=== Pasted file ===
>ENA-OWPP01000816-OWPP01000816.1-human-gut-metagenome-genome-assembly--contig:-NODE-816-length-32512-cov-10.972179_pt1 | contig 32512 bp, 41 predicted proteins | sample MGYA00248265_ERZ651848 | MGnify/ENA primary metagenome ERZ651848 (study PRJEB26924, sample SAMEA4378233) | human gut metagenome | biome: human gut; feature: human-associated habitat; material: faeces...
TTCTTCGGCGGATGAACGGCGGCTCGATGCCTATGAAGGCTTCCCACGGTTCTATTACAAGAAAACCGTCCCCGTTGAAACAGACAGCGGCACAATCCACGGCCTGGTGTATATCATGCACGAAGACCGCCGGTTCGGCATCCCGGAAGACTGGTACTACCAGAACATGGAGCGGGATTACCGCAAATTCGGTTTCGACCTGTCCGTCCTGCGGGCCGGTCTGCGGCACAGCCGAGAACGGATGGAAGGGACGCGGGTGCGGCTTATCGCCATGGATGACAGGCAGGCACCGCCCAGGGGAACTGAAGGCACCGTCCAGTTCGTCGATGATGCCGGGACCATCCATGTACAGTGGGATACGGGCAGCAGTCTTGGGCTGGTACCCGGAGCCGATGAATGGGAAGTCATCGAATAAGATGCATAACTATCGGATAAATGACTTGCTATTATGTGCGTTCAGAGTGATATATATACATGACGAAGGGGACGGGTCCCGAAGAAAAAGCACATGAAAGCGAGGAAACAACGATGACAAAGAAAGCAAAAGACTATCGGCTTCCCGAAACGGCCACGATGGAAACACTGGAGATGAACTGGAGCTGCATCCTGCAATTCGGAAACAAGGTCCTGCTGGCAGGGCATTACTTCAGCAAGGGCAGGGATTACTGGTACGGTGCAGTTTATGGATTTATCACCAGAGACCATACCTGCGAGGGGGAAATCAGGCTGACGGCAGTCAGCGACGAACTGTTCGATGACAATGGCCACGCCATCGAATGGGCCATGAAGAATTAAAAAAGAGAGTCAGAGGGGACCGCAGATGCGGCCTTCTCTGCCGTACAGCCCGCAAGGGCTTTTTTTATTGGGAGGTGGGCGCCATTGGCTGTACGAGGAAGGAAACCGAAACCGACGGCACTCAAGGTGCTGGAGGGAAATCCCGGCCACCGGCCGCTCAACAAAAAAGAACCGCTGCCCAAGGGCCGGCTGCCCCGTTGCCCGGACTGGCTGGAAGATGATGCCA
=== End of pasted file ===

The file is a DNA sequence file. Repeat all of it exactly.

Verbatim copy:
>ENA-OWPP01000816-OWPP01000816.1-human-gut-metagenome-genome-assembly--contig:-NODE-816-length-32512-cov-10.972179_pt1 | contig 32512 bp, 41 predicted proteins | sample MGYA00248265_ERZ651848 | MGnify/ENA primary metagenome ERZ651848 (study PRJEB26924, sample SAMEA4378233) | human gut metagenome | biome: human gut; feature: human-associated habitat; material: faeces...
TTCTTCGGCGGATGAACGGCGGCTCGATGCCTATGAAGGCTTCCCACGGTTCTATTACAAGAAAACCGTCCCCGTTGAAACAGACAGCGGCACAATCCACGGCCTGGTGTATATCATGCACGAAGACCGCCGGTTCGGCATCCCGGAAGACTGGTACTACCAGAACATGGAGCGGGATTACCGCAAATTCGGTTTCGACCTGTCCGTCCTGCGGGCCGGTCTGCGGCACAGCCGAGAACGGATGGAAGGGACGCGGGTGCGGCTTATCGCCATGGATGACAGGCAGGCACCGCCCAGGGGAACTGAAGGCACCGTCCAGTTCGTCGATGATGCCGGGACCATCCATGTACAGTGGGATACGGGCAGCAGTCTTGGGCTGGTACCCGGAGCCGATGAATGGGAAGTCATCGAATAAGATGCATAACTATCGGATAAATGACTTGCTATTATGTGCGTTCAGAGTGATATATATACATGACGAAGGGGACGGGTCCCGAAGAAAAAGCACATGAAAGCGAGGAAACAACGATGACAAAGAAAGCAAAAGACTATCGGCTTCCCGAAACGGCCACGATGGAAACACTGGAGATGAACTGGAGCTGCATCCTGCAATTCGGAAACAAGGTCCTGCTGGCAGGGCATTACTTCAGCAAGGGCAGGGATTACTGGTACGGTGCAGTTTATGGATTTATCACCAGAGACCATACCTGCGAGGGGGAAATCAGGCTGACGGCAGTCAGCGACGAACTGTTCGATGACAATGGCCACGCCATCGAATGGGCCATGAAGAATTAAAAAAGAGAGTCAGAGGGGACCGCAGATGCGGCCTTCTCTGCCGTACAGCCCGCAAGGGCTTTTTTTATTGGGAGGTGGGCGCCATTGGCTGTACGAGGAAGGAAACCGAAACCGACGGCACTCAAGGTGCTGGAGGGAAATCCCGGCCACCGGCCGCTCAACAAAAAAGAACCGCTGCCCAAGGGCCGGCTGCCCCGTTGCCCGGACTGGCTGGAAGATGATGCCA